In a time… scratch that, here’s my Dex Switch review for all those yet to discover this 2D cyberpunk action RPG, available on the Nintendo eShop from the 24th July.
There was something familiar with this game, and I couldn’t quite place my finger on it. Was it the classic introduction of what button does what in the opening scenes, or have I seen so much cyberpunk that I feel I should change this website’s name to Tetsuo Punk?
Oh wait: I’ve played this on the PS4.
Was it so forgettable that it wasn’t worth the time, or that unimpressionable that we should skip the review? No. Having so many titles to play through, and Dex on the PS4 being something for me to play, it simply didn’t take priority. Now it lands on my lap, this time on the Switch.
Dex Switch Review
I won’t be jumping back to PS4 comparisons as my experience was so limited, so going in with fresh eyes, this title from Dreadlocks and Qubic Games is a pretty bold title for the Switch as there feels like it has a lot of depth.
Thrown into the cyberpunk casserole are the classic ingredients: evil corporation, oppressive environments of grey architecture juxtaposed with flamboyant neon streaks, and a protagonist with blue hair because that’s what the future holds.
Set in Harbour Prime, you play the titular Dex – an enigmatic character with a penchant for hacking. From the brief exploration across dystopian rooftops, it wasn’t long before I was engaging in some fisticuffs.
Up until then, the controls for this 2D side-scrolling adventure was pretty straightforward, but the combat was a little clumsy with a punch attack or block to ward off the thugs. Despite a world of augmentation, you can’t block bullets, so I was a little cautious with where the game was going.
Though there’s a focus on action, Dex is an RPG at heart, mixing in platform elements and visual novel storytelling techniques along the way. In many of the scenarios, you have the option to beat NPC’s sneak past them or strike up a conversation.
Dialogue choices are excellent too, with the conversation keeping your interest and compelling you to take part in the abundance of side quests. They don’t feel so much of a chore here. Each opportunity adds a new layer to the city and the illusion that the characters have a life beyond your story.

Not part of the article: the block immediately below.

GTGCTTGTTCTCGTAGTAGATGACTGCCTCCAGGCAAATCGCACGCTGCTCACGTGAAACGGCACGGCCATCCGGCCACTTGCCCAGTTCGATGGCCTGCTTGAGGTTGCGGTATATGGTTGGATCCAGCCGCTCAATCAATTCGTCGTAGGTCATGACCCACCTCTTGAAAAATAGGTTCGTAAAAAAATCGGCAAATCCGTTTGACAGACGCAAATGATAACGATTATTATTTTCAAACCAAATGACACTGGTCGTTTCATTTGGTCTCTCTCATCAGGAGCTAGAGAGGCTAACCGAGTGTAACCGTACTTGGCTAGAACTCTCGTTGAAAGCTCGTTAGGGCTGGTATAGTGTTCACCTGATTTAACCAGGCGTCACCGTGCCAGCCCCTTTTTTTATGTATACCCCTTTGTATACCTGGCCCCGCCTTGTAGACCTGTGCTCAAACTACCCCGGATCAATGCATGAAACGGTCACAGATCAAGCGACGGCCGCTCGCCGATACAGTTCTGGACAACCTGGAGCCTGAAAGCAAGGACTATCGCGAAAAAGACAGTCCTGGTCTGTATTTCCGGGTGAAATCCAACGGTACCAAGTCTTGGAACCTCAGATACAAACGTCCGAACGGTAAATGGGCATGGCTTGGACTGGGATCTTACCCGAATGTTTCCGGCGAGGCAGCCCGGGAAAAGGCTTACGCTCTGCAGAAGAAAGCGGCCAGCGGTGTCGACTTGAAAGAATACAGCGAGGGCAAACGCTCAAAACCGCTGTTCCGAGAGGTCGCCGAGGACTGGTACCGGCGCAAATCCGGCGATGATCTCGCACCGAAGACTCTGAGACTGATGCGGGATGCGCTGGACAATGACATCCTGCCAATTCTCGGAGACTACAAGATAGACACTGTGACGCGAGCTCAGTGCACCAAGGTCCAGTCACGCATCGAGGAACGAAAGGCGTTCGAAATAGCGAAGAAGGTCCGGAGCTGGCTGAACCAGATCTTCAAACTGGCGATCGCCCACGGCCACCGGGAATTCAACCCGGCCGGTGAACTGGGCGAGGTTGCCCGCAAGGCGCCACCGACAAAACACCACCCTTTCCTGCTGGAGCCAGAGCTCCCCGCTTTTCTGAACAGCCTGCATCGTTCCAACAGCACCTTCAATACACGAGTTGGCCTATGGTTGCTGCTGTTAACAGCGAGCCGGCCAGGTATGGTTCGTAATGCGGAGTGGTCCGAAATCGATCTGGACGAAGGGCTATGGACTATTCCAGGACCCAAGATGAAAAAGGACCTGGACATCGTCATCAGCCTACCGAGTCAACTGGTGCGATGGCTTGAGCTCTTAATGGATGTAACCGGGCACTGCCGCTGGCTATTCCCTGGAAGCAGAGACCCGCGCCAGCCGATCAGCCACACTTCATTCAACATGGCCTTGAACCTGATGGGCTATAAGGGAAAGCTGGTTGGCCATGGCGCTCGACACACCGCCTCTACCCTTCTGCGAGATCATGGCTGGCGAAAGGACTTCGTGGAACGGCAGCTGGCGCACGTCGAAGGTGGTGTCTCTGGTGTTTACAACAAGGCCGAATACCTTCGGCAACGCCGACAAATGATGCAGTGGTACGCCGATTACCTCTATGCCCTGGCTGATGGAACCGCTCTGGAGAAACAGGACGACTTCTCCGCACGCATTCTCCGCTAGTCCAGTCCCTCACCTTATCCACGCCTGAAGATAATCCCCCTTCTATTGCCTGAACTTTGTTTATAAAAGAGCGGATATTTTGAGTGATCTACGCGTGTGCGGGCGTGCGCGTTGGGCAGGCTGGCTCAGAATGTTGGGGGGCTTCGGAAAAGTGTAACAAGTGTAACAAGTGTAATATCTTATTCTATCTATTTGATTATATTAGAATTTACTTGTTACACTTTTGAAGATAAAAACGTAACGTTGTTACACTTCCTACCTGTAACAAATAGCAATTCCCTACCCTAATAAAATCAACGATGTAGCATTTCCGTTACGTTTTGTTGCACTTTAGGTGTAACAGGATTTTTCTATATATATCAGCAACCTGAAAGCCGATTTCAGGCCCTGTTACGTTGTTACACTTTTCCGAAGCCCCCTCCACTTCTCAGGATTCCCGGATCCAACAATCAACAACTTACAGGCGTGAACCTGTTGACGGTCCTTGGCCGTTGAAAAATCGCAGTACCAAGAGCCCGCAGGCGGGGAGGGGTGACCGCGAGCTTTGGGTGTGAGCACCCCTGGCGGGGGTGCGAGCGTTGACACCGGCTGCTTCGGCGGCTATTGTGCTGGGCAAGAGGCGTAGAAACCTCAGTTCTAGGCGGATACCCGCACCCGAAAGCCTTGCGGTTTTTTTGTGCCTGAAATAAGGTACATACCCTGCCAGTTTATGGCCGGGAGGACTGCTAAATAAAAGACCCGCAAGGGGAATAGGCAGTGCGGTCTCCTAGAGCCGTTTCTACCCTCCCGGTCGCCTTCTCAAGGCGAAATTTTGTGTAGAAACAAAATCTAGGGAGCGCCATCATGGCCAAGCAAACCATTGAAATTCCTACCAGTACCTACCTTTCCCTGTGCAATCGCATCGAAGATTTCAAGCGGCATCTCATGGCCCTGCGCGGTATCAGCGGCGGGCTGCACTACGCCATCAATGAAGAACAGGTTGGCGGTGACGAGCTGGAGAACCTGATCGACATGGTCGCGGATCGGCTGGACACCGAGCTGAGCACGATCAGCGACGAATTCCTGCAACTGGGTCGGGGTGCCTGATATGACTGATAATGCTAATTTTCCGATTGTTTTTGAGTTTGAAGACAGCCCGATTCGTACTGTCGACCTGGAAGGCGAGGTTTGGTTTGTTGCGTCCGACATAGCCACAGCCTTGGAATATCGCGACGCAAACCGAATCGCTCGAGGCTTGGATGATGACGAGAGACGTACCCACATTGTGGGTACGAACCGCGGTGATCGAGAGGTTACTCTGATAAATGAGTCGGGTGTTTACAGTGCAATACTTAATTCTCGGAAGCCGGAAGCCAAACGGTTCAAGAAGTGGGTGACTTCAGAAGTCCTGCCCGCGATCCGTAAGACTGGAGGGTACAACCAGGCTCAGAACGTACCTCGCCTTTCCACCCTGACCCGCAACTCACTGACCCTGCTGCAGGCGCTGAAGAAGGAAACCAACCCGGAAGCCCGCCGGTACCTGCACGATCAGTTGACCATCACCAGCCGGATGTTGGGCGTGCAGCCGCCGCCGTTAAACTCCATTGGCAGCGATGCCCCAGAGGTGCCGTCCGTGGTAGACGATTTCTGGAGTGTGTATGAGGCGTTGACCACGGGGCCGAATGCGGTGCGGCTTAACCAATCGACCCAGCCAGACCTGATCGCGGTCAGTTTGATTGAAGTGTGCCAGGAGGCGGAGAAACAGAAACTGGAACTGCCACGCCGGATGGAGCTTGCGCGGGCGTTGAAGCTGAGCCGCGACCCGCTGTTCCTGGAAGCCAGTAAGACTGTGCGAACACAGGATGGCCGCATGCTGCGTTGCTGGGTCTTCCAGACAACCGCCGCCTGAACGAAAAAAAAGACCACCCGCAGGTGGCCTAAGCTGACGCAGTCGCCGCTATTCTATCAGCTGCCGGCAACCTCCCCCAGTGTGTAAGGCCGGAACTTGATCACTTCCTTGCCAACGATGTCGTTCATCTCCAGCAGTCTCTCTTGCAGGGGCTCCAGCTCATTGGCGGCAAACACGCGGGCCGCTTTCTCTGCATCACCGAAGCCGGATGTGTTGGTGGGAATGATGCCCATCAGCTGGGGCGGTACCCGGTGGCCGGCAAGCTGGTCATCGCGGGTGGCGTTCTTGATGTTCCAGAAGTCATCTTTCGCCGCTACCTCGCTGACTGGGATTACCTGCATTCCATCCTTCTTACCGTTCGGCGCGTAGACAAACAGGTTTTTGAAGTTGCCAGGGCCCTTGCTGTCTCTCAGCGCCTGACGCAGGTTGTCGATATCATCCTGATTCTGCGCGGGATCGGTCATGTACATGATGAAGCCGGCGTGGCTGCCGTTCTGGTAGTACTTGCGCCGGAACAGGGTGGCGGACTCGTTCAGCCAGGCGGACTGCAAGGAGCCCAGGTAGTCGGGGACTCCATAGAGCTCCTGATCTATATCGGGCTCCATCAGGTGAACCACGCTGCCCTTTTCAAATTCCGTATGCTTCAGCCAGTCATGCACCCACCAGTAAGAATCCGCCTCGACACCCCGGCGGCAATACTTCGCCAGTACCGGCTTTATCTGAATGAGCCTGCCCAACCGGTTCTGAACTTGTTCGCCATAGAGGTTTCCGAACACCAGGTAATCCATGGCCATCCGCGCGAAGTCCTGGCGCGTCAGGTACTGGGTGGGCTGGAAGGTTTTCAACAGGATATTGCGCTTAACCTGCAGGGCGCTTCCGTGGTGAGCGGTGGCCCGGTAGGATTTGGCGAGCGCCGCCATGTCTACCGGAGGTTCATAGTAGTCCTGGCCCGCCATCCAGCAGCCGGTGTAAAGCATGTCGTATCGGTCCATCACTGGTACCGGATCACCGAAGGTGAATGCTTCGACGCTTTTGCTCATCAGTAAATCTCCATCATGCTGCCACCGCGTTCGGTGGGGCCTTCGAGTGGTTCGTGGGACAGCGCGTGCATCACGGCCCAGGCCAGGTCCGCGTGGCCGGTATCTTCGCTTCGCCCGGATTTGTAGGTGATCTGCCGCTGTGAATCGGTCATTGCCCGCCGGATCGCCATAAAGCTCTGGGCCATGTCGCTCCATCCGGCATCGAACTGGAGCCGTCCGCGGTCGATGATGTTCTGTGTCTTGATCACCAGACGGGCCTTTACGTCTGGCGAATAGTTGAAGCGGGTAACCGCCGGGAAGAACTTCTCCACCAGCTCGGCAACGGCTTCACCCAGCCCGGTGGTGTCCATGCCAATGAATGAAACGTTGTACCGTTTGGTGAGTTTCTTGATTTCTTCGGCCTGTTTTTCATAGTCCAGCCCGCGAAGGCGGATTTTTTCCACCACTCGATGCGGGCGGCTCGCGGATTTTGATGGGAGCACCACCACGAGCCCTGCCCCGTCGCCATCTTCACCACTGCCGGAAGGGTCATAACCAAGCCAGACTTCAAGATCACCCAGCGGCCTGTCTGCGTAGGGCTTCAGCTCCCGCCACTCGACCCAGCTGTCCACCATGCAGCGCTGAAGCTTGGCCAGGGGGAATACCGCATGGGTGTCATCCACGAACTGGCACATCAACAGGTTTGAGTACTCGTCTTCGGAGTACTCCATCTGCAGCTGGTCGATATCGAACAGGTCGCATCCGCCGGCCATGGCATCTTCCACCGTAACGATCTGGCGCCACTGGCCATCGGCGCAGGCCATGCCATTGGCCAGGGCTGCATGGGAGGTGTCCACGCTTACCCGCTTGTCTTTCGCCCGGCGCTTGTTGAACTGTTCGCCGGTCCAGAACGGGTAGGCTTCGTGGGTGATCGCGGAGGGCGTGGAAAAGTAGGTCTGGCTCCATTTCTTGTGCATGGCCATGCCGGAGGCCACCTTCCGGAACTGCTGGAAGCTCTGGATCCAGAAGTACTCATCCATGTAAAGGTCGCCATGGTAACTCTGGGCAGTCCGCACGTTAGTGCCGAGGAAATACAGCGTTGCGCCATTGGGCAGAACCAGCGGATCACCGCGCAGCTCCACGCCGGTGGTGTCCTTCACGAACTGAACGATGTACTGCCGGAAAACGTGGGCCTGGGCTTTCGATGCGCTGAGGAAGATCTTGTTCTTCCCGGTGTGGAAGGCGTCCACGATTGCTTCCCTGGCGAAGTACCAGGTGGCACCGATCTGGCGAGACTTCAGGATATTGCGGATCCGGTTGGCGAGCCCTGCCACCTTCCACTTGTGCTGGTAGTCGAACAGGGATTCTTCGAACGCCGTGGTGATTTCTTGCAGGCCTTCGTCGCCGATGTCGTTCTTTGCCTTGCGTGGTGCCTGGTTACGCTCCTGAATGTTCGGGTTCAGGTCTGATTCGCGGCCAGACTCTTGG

It all feels very retro, but modern at the same time. That’s not a reference to the era, but despite not having anything particularly innovative about the game, Dex felt fresh.
A Dystopian Landscape
The vast majority of backdrops are gorgeous, other a depth of field that is occasionally distracting for the right reasons. It’s not very often that you can experience this sort of diversity in a 2D open-world game.
In some respects, the game plays out like a Deus Ex equivalent as you can customise your upgrades, go in gung-ho or apply a little sneaky-sneaky stealth-like play and an abundance of hacker types.
The plot revolves around Gibson-esque evil corporation, The Complex who are out to get Dex to share tips on hair colouring techniques and her uncanny ability to ‘hack into the mainframe’ with relative ease. As can be expected, they want to use her powers for EVIL!
She gets by with a little help from her friends, the hacker group known as Raycast, help her master her powers and elude the nasty suits, represented by mercenary thugs.
Dex’s powers enable her to jack-in (heh) on the fly, without the need for any equipment. These hacking scenarios are a mini-game, depicting a top-down shooter that either appears deep within the system you are hacking, or overlayed on the screen while time seemingly pauses.
It’s an interesting concept, but I wasn’t a fan of these sections – shame really, as that’s like saying you don’t like Spider-Man due to all his swinging antics. That’s right; you heard it here first: Spider-Man is a swinger. Leave your keys in the dish.
Talking of swingers, there’s quite a bit of mature content in the game, from sex workers to drug abusers. This isn’t a game of titillation, but a focus on how corrupt society has become, and Dex holds the torch of change.
My Favourite Position
Somewhat of a surprise, Dex was released many years ago, i.e. more than one, yet it feels like a new IP on the Switch – as if it were exclusively designed for ze Nintendo.
I played in both handheld (my favourite position, Doctor) and also docked, but preferred the latter for a couple of reasons. First, it was the feel of the controls. They’re quite rigid and playing on the pro controller felt much better. This isn’t a valid criticism, just preference.
Playing on a bigger screen allows for the enjoyment of the excellent visuals. Both sprites and backgrounds are some of the best I’ve seen in a 2D game on the Switch.
Though there aren’t walls of text, there is a lot of dialogue in the game. Depending on your environment, you may miss-hear what is said. Reading the small text in handheld mode gave me a bit of fatigue, so had to have a lie down with a bowl of ice cream. That’s entirely made up – I added the last bit as it sounded pathetic, but the reality was, reading text on a larger screen was better for obvious reasons.
The difficulty is apt, but I will say the combat lets it down a bit, and I found myself enjoying the exploration and story more, even if socially awkward teens wrote some of the dialogue.
You can expect to finish the primary campaign is a relatively short time, but for the brief duration, the side quests are plentiful and in many ways, expand on the main journey; developing the character of Harbour Prime and its residents.